Columbus mother urges expecting moms to get vaccinated

Published: Oct. 21, 2021 at 11:52 PM EDT
Email This Link
Share on Pinterest
Share on LinkedIn

COLUMBUS, Ga. (WTVM) - During the coronavirus pandemic, there has been a lot of heartbreaking loss. A Columbus woman is now sharing her story - hoping it will help others.

29-year-old Kyndal Nipper was just one month away from welcoming her child to the world. Now after tragedy, Nipper is working to help others.

Nipper was 36-weeks pregnant when she was diagnosed with COVID. Days later, she could no longer feel her baby moving.

“It was so mild I literally woke up with no smell and just had very low grade fevers,” said Nipper. “We thought we were so lucky.”

Nipper said she tried to say positive at first when she no longer felt baby Jack moving around.

“I just figured I’m 9 months pregnant, maybe he is running out of room maybe I just can’t feel him where he is or that he may be coming sooner than we thought,” said Nipper.

However, just to be safe, Nipper decided to get a check up at piedmont Columbus regional.

“They held my hand and told me what was happening. I just remember thinking this has to be a dream, this can’t be real,” recalled Nipper.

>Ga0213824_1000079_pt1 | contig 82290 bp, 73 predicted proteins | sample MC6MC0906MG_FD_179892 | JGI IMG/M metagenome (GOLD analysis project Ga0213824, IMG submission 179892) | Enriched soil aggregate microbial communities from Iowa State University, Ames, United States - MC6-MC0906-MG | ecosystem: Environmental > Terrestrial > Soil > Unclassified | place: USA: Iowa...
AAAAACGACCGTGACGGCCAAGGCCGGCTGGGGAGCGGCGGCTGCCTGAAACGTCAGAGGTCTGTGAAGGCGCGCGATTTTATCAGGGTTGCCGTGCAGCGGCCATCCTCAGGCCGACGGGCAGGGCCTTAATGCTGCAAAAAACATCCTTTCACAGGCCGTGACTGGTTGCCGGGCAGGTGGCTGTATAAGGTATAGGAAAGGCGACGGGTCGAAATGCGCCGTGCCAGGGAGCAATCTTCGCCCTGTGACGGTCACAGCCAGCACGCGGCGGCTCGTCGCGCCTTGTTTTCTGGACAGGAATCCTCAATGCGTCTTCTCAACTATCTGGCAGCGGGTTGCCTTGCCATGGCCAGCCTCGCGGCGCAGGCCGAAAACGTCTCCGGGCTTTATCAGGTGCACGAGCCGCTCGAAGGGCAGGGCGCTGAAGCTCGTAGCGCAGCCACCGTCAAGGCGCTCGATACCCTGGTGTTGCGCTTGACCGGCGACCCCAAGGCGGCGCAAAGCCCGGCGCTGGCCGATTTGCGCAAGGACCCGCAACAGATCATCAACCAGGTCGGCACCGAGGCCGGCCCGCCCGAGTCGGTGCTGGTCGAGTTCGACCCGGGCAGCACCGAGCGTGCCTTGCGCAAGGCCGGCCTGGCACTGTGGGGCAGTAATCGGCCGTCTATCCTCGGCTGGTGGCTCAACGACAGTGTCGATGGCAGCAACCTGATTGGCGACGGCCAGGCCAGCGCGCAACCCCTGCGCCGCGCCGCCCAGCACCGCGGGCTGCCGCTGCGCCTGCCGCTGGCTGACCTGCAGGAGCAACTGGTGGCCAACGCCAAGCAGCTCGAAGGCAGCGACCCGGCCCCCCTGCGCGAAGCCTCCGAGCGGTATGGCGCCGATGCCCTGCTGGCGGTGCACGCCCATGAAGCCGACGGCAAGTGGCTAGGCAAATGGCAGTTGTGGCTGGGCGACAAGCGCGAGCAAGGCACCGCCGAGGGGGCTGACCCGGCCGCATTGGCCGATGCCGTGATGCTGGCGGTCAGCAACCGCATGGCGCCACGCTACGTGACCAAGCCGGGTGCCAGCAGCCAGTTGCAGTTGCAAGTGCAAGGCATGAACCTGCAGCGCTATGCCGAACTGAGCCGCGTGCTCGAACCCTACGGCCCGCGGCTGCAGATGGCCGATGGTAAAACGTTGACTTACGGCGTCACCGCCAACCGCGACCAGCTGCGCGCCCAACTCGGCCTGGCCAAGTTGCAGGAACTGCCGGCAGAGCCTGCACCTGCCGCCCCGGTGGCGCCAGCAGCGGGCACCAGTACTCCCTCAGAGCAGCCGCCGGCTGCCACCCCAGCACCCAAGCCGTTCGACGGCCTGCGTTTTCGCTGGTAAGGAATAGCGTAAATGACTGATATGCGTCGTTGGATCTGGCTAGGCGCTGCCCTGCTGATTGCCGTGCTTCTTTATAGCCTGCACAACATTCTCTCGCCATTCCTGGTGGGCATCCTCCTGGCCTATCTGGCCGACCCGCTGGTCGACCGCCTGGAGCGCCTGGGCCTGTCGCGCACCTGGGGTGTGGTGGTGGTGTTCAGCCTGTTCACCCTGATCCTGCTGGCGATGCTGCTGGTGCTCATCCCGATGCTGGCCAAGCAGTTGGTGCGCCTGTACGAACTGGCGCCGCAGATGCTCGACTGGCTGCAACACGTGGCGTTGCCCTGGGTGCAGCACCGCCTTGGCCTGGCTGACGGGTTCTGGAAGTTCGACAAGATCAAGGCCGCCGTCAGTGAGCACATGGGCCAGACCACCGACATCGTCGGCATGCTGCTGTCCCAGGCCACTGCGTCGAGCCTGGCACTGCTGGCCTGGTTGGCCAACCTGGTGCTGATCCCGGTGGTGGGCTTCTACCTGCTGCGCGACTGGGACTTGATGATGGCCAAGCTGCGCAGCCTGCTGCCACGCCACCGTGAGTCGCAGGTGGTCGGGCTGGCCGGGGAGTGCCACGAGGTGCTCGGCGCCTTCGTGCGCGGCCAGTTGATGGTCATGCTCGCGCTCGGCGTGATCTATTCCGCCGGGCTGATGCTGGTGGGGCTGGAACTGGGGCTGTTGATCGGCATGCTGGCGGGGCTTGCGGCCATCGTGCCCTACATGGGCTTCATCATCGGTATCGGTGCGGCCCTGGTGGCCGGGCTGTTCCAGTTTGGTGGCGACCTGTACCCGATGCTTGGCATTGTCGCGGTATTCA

But it was real, and that’s why doctors like Obstetrician and Gynecologist Timothy Villegas are urging expecting mothers to get vaccinated.

“Pregnancy is seen as a high risk condition when it comes to COVID-19 infections,” says Dr. Villegas.

Villegas says the vaccine does not harm the baby.

“We are seeing that babies that are born to moms that have been vaccinated are already having some antibody benefits themselves, explained Villegas.

Nipper says the vaccine was only authorized for emergency use during her pregnancy and she decided not to get it out of fear for baby Jack.

“As a mom and being pregnant I wanted to follow all the rules. I didn’t want to do anything I wasn’t supposed to do,” said Nipper.

Now Nipper is urging pregnant moms worried about the vaccine to get vaccinated so they can have a different outcome.

“As mothers we would do anything to protect our children we have to make those hard decisions with the best interest of our child,” said Nipper.

Doctor Villegas is aware of rumors that the vaccine could cause infertility. However, he says this idea is a myth... and adds there is no study that supports that claim.

Copyright 2021 WTVM. All rights reserved.